- The Washington Times - Friday, March 22, 2002

When you buy your house, if you go through the traditional means of transferring property, an attorney will conduct a title search to ensure that there are no clouds on the title.

You want a title that is free and clear, meaning there are no liens on the property, the mortgages have all been paid, the person selling you the property actually has the ownership rights to do so and all taxes are satisfied.

To insure the title is clear, lenders generally require a mortgage title insurance policy be taken out while the house is secured by the mortgage. This is to protect the lender in case the title is ever challenged.

Although challenges are said to be rare, I strongly suggest buyers also take out a separate title insurance policy, just in case. You'll have coverage for the value of your home at the time of purchase. As the home appreciates in value and you want to be covered for that amount, additional coverage must be purchased, according to Texas-based American Title Co.

When the title search is conducted, attorneys are searching for clouds on the title liens, judgments, breaks in the chain of ownership and other items that could be used to challenge the homeowner's rights or claims to the land.

The insurance policy is there to protect against claims on the property from outside parties. The policy guarantees that the homeowner is in fact the owner of the land described and that his title is good against every other claim except as stated in the policy.

The title search is also a form of preventive maintenance for the purchaser to find out if there are any liens on the property. The Mortgage Bankers Association of America (www.mbaa.org) defines a lien as "a legal hold or claim of a creditor on the property of another as security for a debt. Liens may be against real or personal property."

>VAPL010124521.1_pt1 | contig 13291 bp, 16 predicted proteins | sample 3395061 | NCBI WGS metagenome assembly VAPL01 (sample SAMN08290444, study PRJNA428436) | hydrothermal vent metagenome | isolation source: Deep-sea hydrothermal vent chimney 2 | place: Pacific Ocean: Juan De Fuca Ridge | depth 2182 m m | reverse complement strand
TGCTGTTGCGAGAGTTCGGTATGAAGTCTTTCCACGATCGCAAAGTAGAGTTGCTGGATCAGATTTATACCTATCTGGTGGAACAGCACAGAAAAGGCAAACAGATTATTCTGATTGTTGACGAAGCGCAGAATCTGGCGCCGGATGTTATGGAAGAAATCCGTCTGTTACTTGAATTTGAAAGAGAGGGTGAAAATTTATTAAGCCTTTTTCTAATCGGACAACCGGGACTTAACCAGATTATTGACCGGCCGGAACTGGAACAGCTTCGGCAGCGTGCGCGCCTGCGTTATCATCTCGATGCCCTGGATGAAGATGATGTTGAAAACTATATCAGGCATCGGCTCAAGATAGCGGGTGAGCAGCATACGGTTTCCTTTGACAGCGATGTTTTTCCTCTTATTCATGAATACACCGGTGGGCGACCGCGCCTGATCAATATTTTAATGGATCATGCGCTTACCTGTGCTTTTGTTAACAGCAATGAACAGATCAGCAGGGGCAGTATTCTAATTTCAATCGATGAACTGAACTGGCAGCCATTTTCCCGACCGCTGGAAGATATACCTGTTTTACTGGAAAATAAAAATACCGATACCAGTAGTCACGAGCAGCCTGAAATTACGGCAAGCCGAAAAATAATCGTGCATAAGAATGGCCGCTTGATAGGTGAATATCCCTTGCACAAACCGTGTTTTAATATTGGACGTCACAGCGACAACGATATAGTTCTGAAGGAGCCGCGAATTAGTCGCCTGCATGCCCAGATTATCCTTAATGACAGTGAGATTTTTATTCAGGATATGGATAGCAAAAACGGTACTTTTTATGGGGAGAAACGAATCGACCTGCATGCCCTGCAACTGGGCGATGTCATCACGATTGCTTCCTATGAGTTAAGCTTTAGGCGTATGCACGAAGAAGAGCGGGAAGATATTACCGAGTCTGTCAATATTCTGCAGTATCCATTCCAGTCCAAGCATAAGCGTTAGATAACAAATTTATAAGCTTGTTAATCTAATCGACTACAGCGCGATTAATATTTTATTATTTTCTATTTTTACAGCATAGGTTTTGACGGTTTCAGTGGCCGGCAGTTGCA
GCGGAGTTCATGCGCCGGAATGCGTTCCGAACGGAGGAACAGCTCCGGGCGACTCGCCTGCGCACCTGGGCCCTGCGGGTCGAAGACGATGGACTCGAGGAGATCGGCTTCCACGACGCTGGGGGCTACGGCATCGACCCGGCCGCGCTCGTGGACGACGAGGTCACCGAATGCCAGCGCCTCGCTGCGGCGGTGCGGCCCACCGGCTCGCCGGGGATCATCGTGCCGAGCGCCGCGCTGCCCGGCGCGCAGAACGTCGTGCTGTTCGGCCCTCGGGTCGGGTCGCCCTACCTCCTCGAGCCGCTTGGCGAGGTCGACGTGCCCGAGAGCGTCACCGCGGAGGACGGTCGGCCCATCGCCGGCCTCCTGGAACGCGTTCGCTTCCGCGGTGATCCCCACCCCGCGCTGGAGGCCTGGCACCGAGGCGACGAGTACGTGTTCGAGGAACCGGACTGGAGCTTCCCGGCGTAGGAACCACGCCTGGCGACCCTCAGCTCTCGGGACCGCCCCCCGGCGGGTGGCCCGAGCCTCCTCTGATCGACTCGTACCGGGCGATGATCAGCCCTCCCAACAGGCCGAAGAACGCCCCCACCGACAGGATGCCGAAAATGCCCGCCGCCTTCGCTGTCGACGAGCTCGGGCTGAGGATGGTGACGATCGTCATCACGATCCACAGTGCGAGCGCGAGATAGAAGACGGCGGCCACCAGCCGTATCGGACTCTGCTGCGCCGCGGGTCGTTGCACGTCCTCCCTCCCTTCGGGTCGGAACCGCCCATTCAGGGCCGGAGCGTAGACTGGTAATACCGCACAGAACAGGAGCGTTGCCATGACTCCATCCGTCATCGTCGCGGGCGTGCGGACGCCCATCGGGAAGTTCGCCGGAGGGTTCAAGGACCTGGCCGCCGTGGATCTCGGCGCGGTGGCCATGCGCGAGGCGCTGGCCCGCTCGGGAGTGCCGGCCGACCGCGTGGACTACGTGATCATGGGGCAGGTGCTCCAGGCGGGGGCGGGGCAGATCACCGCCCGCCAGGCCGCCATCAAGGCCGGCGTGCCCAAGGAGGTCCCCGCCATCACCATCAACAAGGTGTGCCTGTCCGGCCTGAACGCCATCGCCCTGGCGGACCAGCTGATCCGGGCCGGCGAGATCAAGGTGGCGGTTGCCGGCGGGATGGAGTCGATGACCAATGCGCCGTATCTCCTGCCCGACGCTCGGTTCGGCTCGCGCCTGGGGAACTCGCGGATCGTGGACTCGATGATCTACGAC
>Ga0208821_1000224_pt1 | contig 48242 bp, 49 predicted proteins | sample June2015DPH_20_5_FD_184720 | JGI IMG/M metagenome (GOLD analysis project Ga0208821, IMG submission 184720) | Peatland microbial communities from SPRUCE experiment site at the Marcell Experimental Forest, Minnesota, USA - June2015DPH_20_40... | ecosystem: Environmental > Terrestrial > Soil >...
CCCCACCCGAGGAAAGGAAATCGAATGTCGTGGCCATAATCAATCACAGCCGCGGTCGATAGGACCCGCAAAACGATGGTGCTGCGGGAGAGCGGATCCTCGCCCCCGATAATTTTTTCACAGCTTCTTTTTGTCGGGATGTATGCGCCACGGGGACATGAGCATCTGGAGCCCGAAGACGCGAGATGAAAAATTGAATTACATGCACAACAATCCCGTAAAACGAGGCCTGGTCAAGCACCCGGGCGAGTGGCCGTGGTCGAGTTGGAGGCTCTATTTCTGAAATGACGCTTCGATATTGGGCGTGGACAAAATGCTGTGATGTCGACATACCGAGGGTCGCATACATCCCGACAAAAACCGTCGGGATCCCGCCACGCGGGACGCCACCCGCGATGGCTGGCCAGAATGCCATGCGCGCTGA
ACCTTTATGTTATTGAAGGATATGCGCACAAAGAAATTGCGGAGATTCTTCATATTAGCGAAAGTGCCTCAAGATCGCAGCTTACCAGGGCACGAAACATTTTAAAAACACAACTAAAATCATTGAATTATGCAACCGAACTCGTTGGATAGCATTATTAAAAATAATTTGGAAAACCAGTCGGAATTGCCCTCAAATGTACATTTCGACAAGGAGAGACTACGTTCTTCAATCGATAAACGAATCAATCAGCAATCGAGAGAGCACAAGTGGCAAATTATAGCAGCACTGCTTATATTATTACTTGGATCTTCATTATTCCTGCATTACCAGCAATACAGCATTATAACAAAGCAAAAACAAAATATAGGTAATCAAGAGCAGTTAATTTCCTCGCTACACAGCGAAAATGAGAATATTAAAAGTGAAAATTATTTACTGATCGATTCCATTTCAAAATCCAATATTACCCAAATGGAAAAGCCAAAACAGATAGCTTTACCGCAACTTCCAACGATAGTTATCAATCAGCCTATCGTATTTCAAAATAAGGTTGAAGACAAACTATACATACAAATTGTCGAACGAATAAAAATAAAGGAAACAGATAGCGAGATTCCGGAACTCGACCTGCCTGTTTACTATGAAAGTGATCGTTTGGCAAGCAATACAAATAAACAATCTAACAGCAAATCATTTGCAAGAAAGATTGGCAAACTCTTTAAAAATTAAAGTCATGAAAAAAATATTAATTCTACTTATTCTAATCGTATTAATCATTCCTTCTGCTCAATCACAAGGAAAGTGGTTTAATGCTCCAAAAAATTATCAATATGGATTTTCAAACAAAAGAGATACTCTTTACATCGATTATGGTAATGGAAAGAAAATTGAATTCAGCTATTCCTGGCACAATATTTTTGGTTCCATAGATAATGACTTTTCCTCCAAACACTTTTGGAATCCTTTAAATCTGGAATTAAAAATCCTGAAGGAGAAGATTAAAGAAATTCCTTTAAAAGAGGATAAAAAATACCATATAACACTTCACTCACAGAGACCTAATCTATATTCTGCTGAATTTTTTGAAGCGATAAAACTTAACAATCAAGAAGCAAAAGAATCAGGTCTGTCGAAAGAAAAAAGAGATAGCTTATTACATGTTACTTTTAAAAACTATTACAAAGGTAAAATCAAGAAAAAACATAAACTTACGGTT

Every state has a set of lien and bond claim laws to protect contractors and suppliers, according to the National Lien and Bond Claim System Inc. (NLB) (www.mechanicslien.com).

If a subcontractor of your builder hasn't received payment for services, he can place a lien on the property to ensure payment. Unfortunately for the buyer, the lien stays with the property, meaning it must be paid before the house can be sold again.

Other common liens or encumbrances on titles found during searches include homeowners association (HOA) dues payments and taxes.

For HOA dues, it's pretty simple. Pay the past-due moneys and the lien can be removed. For taxes, there's always the fear of getting lost in the bureaucracy of the governing agency (local, state or federal) and never getting your title cleared from a mound of paperwork.

A federal tax lien is really extensive, especially if you acquire the property from an estate or from a seller who purchased it from an estate. The danger of not checking title is revealed in this description from MBAA of what a tax lien does to the title of a property:

"It may be subject to a special tax lien under IRC Section 6324(a)(1). The lien is on all real and personal property of the decedent for 10 years and secures the entire estate tax due from the estate. Because the lien is established and perfected by statute, the government is not required to record any instrument evidencing the lien. The lien attaches to an estate on the date of death and runs with the land of the estate until it is divested, even if the land is transferred to a bona fide purchaser for value."

If you find yourself subject to a federal tax lien, visit www.IRS.gov and click this link www.irs.gov/pub/irs-pdf/p1450.pdf where you'll find instructions on how to have the lien released.

The above description of a lien by a governing agency is why I caution people who want to buy foreclosure property to educate themselves thoroughly before moving forward with large amounts of cash into this form of investment.

M. Anthony Carr has written about real estate for more than 12 years. Reach him by e-mail ([email protected]).

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